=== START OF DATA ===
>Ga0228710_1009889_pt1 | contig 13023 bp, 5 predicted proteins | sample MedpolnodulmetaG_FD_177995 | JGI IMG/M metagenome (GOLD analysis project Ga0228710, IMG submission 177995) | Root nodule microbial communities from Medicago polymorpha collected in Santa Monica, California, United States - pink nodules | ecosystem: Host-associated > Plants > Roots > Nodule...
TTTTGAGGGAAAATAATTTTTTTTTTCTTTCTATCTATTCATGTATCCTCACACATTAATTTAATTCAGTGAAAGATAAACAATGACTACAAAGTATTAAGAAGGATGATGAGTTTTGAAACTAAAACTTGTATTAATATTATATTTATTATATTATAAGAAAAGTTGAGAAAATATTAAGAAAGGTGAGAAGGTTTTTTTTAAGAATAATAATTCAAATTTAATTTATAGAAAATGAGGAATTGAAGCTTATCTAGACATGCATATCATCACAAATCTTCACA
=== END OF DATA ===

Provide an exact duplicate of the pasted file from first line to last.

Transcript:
>Ga0228710_1009889_pt1 | contig 13023 bp, 5 predicted proteins | sample MedpolnodulmetaG_FD_177995 | JGI IMG/M metagenome (GOLD analysis project Ga0228710, IMG submission 177995) | Root nodule microbial communities from Medicago polymorpha collected in Santa Monica, California, United States - pink nodules | ecosystem: Host-associated > Plants > Roots > Nodule...
TTTTGAGGGAAAATAATTTTTTTTTTCTTTCTATCTATTCATGTATCCTCACACATTAATTTAATTCAGTGAAAGATAAACAATGACTACAAAGTATTAAGAAGGATGATGAGTTTTGAAACTAAAACTTGTATTAATATTATATTTATTATATTATAAGAAAAGTTGAGAAAATATTAAGAAAGGTGAGAAGGTTTTTTTTAAGAATAATAATTCAAATTTAATTTATAGAAAATGAGGAATTGAAGCTTATCTAGACATGCATATCATCACAAATCTTCACA